Cured meats and meat products - Bulgaria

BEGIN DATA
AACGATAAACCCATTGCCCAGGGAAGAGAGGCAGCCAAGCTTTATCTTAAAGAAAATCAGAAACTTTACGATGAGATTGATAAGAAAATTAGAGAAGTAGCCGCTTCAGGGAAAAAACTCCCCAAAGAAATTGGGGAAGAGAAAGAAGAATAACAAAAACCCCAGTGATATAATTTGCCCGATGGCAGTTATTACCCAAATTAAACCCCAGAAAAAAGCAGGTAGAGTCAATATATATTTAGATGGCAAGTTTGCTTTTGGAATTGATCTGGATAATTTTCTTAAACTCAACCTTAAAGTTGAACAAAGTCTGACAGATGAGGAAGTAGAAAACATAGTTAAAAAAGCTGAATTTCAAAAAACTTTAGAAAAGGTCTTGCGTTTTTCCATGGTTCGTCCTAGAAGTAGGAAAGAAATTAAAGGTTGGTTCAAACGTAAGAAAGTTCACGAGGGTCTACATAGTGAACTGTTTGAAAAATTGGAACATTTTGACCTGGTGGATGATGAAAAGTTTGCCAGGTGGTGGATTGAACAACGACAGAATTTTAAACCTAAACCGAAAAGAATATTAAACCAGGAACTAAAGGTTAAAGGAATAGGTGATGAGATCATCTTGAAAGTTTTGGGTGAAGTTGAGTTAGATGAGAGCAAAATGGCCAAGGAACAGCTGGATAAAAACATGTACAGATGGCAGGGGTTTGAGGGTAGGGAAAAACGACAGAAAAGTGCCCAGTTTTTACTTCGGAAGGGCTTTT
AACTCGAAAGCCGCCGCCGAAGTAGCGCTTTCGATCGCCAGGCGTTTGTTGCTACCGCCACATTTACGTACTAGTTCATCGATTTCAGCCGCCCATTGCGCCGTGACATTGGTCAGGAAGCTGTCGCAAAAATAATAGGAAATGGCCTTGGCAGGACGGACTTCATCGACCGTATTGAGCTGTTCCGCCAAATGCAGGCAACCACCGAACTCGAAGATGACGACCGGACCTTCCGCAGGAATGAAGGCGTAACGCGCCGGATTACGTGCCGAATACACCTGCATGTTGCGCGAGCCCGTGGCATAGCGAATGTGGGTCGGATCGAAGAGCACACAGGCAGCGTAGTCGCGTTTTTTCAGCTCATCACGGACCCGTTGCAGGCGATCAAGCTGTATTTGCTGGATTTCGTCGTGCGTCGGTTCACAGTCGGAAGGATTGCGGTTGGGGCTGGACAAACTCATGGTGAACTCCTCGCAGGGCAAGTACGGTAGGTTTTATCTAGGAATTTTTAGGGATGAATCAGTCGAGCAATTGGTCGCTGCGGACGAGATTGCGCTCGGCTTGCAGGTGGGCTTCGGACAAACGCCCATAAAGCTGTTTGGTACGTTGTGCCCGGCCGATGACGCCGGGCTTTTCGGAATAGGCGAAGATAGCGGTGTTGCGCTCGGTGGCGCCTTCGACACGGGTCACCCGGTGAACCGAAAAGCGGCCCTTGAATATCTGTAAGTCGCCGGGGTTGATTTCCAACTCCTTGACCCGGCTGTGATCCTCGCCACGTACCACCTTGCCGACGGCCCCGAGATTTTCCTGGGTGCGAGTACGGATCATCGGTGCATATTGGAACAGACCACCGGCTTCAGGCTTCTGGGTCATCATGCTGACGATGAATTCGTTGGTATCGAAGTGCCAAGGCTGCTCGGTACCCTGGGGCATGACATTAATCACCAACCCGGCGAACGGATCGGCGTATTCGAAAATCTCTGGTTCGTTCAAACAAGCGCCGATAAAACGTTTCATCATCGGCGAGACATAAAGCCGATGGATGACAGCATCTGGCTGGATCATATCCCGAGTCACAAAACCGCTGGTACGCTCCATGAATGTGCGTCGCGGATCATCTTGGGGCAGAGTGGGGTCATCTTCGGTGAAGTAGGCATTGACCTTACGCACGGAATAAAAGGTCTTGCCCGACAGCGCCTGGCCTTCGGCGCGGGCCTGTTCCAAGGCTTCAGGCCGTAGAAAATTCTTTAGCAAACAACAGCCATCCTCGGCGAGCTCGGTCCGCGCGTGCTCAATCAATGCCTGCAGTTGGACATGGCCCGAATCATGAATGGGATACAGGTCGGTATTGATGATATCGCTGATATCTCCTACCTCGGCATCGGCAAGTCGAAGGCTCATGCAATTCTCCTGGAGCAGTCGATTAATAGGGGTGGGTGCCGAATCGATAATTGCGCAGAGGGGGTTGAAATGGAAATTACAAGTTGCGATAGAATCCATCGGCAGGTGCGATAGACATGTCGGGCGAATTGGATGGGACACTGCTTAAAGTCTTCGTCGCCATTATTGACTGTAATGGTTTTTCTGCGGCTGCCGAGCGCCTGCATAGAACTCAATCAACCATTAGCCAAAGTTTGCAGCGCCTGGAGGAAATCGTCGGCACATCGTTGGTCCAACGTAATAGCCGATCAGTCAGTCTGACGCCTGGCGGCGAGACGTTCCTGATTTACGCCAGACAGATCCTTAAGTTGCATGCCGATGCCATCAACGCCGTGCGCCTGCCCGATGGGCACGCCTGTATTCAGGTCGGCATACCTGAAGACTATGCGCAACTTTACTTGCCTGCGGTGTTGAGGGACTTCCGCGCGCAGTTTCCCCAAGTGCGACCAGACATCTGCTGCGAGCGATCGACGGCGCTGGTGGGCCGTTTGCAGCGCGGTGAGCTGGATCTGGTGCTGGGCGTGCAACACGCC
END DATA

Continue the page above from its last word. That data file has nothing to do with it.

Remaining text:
Anyone familiar with the food of the Balkans will know how difficult it is to find cured meats that are not smoked. When Slow Food members in Bulgaria came across meurche, an exceptional cured meat encased in a pig’s bladder and preserved under ashes, they immediately realized its cultural, social and economic potential. Gorno Draglishte is a small town in the valley that separates the Vidin mountains, the highest in Bulgaria, from the Rila massif. Despite being just a few kilometers from Bansko, the country’s most popular winter tourism destination, Gorno Draglishte does not benefit from the area’s influx of tourists and suffers from the same problems as the rest of rural Bulgaria: unemployment, a population exodus to urban centers and a lack of services. In the past, each family would butcher its sole pig before Christmas. The pigs would be raised in a semi-wild state and fed a diet based on acorns and nettles. Although men would slaughter the pig, the preparation of meurche was a task reserved solely for women, who would unite in groups for the occasion. The recipe was complex and required great patience. The best cuts of the pig—the lard, leg and shoulder—were roughly cut into small cubes and mixed with salt, pepper and spices (cumin, dried dill seeds and leaves, and coriander). The mixture was then packed into the pig’s bladder and stomach, and lightly pressed to obtain a flat, round sausage, weighing up to 2 kilos. The region’s harsh winters and bitter winds meant the meat could be cured without being smoked. The meurche would be hung up to dry in the attics of traditional wooden houses. In late spring, when temperatures started to rise, it was moved to the cellar and preserved in a special wooden container, completely buried in ashes, where it aged for up to 16 months. Meurche was reserved for special occasions and mostly eaten uncooked, accompanied by a glass of rakija, the local brandy. Traditionally meurche was kept until September, when the farmers could enjoy it after their hard work in the fields, harvesting potatoes and corn.